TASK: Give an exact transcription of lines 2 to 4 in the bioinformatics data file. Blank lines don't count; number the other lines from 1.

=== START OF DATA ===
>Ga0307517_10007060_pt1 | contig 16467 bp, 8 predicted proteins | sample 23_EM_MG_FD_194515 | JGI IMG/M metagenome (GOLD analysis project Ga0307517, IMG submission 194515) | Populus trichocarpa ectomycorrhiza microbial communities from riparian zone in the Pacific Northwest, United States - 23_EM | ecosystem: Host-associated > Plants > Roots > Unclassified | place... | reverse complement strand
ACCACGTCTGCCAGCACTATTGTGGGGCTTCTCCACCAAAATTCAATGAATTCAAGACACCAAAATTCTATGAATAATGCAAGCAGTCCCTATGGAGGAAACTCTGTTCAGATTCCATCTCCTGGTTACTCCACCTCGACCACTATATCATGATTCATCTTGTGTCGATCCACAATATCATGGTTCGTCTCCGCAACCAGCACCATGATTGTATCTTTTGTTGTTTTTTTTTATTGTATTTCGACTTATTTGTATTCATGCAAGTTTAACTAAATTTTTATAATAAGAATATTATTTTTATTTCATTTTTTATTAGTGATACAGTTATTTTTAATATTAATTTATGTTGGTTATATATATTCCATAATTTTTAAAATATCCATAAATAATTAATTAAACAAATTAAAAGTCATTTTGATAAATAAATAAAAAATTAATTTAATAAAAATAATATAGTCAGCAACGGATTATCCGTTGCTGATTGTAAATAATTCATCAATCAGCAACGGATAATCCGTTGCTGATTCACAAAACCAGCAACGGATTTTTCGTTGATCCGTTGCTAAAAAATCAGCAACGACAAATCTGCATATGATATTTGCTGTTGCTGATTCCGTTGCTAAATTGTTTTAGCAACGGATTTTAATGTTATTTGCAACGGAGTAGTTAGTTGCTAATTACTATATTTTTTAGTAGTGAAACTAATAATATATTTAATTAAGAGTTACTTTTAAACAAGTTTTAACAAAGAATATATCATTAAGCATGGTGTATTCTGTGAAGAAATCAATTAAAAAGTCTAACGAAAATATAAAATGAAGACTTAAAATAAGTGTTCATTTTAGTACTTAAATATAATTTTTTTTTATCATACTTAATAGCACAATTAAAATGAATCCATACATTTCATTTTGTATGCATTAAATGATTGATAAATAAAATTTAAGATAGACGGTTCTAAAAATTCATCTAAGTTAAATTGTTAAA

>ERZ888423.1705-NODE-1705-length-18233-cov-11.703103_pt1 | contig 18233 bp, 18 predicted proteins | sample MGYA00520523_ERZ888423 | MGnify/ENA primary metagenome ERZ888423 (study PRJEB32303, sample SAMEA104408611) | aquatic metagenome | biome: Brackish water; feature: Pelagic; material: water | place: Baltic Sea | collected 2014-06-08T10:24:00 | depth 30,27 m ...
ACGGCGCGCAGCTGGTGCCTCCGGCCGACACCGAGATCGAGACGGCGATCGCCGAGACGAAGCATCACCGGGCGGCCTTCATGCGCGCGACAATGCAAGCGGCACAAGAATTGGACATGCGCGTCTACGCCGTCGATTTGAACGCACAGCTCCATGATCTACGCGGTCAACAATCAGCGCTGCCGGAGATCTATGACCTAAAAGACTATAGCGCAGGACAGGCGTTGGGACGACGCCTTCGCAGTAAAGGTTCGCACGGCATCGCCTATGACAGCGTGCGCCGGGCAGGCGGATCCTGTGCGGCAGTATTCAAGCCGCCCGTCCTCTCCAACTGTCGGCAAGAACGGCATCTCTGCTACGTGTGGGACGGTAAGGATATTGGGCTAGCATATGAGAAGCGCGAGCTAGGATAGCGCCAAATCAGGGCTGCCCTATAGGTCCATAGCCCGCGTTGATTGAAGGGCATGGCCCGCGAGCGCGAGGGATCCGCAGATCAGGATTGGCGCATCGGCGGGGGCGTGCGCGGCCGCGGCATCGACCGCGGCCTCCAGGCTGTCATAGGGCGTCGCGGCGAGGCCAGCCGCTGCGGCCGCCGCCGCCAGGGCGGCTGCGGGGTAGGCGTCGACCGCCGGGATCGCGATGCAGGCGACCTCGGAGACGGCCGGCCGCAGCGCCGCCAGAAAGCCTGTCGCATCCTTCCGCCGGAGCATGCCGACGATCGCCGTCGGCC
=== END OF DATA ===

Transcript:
ACCACGTCTGCCAGCACTATTGTGGGGCTTCTCCACCAAAATTCAATGAATTCAAGACACCAAAATTCTATGAATAATGCAAGCAGTCCCTATGGAGGAAACTCTGTTCAGATTCCATCTCCTGGTTACTCCACCTCGACCACTATATCATGATTCATCTTGTGTCGATCCACAATATCATGGTTCGTCTCCGCAACCAGCACCATGATTGTATCTTTTGTTGTTTTTTTTTATTGTATTTCGACTTATTTGTATTCATGCAAGTTTAACTAAATTTTTATAATAAGAATATTATTTTTATTTCATTTTTTATTAGTGATACAGTTATTTTTAATATTAATTTATGTTGGTTATATATATTCCATAATTTTTAAAATATCCATAAATAATTAATTAAACAAATTAAAAGTCATTTTGATAAATAAATAAAAAATTAATTTAATAAAAATAATATAGTCAGCAACGGATTATCCGTTGCTGATTGTAAATAATTCATCAATCAGCAACGGATAATCCGTTGCTGATTCACAAAACCAGCAACGGATTTTTCGTTGATCCGTTGCTAAAAAATCAGCAACGACAAATCTGCATATGATATTTGCTGTTGCTGATTCCGTTGCTAAATTGTTTTAGCAACGGATTTTAATGTTATTTGCAACGGAGTAGTTAGTTGCTAATTACTATATTTTTTAGTAGTGAAACTAATAATATATTTAATTAAGAGTTACTTTTAAACAAGTTTTAACAAAGAATATATCATTAAGCATGGTGTATTCTGTGAAGAAATCAATTAAAAAGTCTAACGAAAATATAAAATGAAGACTTAAAATAAGTGTTCATTTTAGTACTTAAATATAATTTTTTTTTATCATACTTAATAGCACAATTAAAATGAATCCATACATTTCATTTTGTATGCATTAAATGATTGATAAATAAAATTTAAGATAGACGGTTCTAAAAATTCATCTAAGTTAAATTGTTAAA

>ERZ888423.1705-NODE-1705-length-18233-cov-11.703103_pt1 | contig 18233 bp, 18 predicted proteins | sample MGYA00520523_ERZ888423 | MGnify/ENA primary metagenome ERZ888423 (study PRJEB32303, sample SAMEA104408611) | aquatic metagenome | biome: Brackish water; feature: Pelagic; material: water | place: Baltic Sea | collected 2014-06-08T10:24:00 | depth 30,27 m ...
ACGGCGCGCAGCTGGTGCCTCCGGCCGACACCGAGATCGAGACGGCGATCGCCGAGACGAAGCATCACCGGGCGGCCTTCATGCGCGCGACAATGCAAGCGGCACAAGAATTGGACATGCGCGTCTACGCCGTCGATTTGAACGCACAGCTCCATGATCTACGCGGTCAACAATCAGCGCTGCCGGAGATCTATGACCTAAAAGACTATAGCGCAGGACAGGCGTTGGGACGACGCCTTCGCAGTAAAGGTTCGCACGGCATCGCCTATGACAGCGTGCGCCGGGCAGGCGGATCCTGTGCGGCAGTATTCAAGCCGCCCGTCCTCTCCAACTGTCGGCAAGAACGGCATCTCTGCTACGTGTGGGACGGTAAGGATATTGGGCTAGCATATGAGAAGCGCGAGCTAGGATAGCGCCAAATCAGGGCTGCCCTATAGGTCCATAGCCCGCGTTGATTGAAGGGCATGGCCCGCGAGCGCGAGGGATCCGCAGATCAGGATTGGCGCATCGGCGGGGGCGTGCGCGGCCGCGGCATCGACCGCGGCCTCCAGGCTGTCATAGGGCGTCGCGGCGAGGCCAGCCGCTGCGGCCGCCGCCGCCAGGGCGGCTGCGGGGTAGGCGTCGACCGCCGGGATCGCGATGCAGGCGACCTCGGAGACGGCCGGCCGCAGCGCCGCCAGAAAGCCTGTCGCATCCTTCCGCCGGAGCATGCCGACGATCGCCGTCGGCC